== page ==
I’m not sure if it was the organisers’ prescience or sheer good luck, but I don’t think I’ve ever done an event that’s quite as on-brand as the Dirty South Gravel Race.
It took place in the Southern Cape – easy enough to be brand-aligned there. But I’m not sure even organisers Archie and Jeremy were anticipating just how filthy the Dirty South was going to be.
And that’s the gravel ride vibe, right? Brands don’t market their gravel bikes with images of dappled country lanes, perfectly graded lattes, and shiny, smiling cycliste.
No. It’s all about gritty folk wearing monochromatic lycra and grim expressions, riding bikes that can take on anything from changing surface conditions to biblical weather. This is why Dirty South was pretty much the perfect gravel race.
The basic structure was a point-to-point format from Stillbaai through to Stanford, broken up into three stages: Stillbaai to Witsands (86km); Witsands to Arniston (87km) and finally Arniston to Stanford (83km).
And it was a race, but not in the usual sense. The winner wasn’t the person who crossed the line first – rather, it was all about timed Strava sections on each day. That meant you could chill for most of the ride and then gun it when you hit the timed sector, gaining points for your position on each of those sectors.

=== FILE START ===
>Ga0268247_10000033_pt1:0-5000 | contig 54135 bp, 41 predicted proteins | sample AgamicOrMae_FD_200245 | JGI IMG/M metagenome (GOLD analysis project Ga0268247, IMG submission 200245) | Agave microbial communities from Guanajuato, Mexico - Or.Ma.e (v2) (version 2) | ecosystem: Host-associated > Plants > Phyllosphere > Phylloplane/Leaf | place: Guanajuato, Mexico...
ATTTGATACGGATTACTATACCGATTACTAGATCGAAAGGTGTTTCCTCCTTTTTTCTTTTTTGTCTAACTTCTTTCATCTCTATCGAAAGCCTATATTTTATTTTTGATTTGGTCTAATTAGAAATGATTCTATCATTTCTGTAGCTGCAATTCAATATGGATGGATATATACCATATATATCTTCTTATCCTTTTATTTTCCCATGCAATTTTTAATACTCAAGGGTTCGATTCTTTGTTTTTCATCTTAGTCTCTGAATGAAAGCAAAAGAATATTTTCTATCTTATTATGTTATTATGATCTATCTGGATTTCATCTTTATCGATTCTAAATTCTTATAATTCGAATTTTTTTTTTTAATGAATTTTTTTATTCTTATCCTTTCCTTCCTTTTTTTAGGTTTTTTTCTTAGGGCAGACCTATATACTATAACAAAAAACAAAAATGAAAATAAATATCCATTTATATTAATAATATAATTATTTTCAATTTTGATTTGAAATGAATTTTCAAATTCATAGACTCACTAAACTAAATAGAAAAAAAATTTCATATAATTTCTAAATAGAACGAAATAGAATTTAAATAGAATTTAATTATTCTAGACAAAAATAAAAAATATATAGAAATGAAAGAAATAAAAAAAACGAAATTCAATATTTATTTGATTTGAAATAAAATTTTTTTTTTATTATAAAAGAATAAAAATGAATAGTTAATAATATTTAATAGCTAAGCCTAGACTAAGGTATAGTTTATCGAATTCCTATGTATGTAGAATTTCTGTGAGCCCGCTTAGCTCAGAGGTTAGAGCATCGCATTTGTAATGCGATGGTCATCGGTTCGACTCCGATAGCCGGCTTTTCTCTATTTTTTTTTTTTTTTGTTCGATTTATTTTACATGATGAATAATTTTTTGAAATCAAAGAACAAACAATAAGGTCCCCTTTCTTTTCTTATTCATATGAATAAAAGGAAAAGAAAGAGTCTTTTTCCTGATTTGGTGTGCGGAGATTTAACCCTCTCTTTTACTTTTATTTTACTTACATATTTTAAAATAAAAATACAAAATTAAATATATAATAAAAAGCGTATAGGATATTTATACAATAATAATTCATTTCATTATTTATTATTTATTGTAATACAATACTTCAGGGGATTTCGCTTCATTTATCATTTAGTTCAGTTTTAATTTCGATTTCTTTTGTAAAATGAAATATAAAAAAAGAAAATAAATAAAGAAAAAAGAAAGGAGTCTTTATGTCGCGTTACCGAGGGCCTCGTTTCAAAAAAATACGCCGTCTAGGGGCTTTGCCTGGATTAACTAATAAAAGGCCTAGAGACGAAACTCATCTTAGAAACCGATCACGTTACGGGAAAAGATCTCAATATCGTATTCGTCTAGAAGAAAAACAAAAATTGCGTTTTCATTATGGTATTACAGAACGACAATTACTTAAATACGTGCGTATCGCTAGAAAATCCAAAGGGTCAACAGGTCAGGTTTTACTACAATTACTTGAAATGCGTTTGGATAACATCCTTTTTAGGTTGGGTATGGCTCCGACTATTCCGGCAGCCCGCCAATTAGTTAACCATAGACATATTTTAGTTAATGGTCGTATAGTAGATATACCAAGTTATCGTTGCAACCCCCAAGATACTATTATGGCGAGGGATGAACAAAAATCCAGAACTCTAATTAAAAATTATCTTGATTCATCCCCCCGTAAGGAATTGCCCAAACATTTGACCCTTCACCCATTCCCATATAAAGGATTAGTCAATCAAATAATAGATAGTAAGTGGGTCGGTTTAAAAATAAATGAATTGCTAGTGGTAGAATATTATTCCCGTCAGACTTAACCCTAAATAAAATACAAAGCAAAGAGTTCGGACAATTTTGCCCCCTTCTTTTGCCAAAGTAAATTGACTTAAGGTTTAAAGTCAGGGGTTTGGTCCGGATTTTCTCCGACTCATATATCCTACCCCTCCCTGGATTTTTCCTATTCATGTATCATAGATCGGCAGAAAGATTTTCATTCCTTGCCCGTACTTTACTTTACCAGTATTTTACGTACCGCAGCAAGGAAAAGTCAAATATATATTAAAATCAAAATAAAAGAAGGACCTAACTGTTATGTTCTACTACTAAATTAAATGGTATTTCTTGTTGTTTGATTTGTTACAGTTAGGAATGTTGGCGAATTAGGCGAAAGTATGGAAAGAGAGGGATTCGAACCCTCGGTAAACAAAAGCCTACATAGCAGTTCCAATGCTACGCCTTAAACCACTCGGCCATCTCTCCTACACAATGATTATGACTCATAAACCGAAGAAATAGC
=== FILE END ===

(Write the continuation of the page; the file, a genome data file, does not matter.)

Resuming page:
And talking of being chilled, this would be an excellent time to talk about the weather and the delight it took in making sure the Dirty South Gravel was what it says on the tin. It was uncanny.
Driving through to Stilbaai on Thursday afternoon, the weather was positively warm and balmy, but it was drizzling softly by the start at Stillbaai harbour, on Friday morning.
This was pretty much the pattern for the next three days, save for an apocalyptic storm on the second day, accompanied by a vicious headwind for all of its 86km. Put it this way, it was an excellent test for all the expensive rain gear being carried in bespoke gravel bike bags.
Life’s all about balance, right? Archie and Jeremy know this. Ride hard. Live easy.
The waterpoints were carefully chosen places of refuge serving vetkoek, boerie rolls, warm soup and hotdogs. There was also a selection of Cadence Nutrition drinks, bars and gels (and a blood-warming shot tequila by special request), but the nightly lodgings were hotels rather than tents.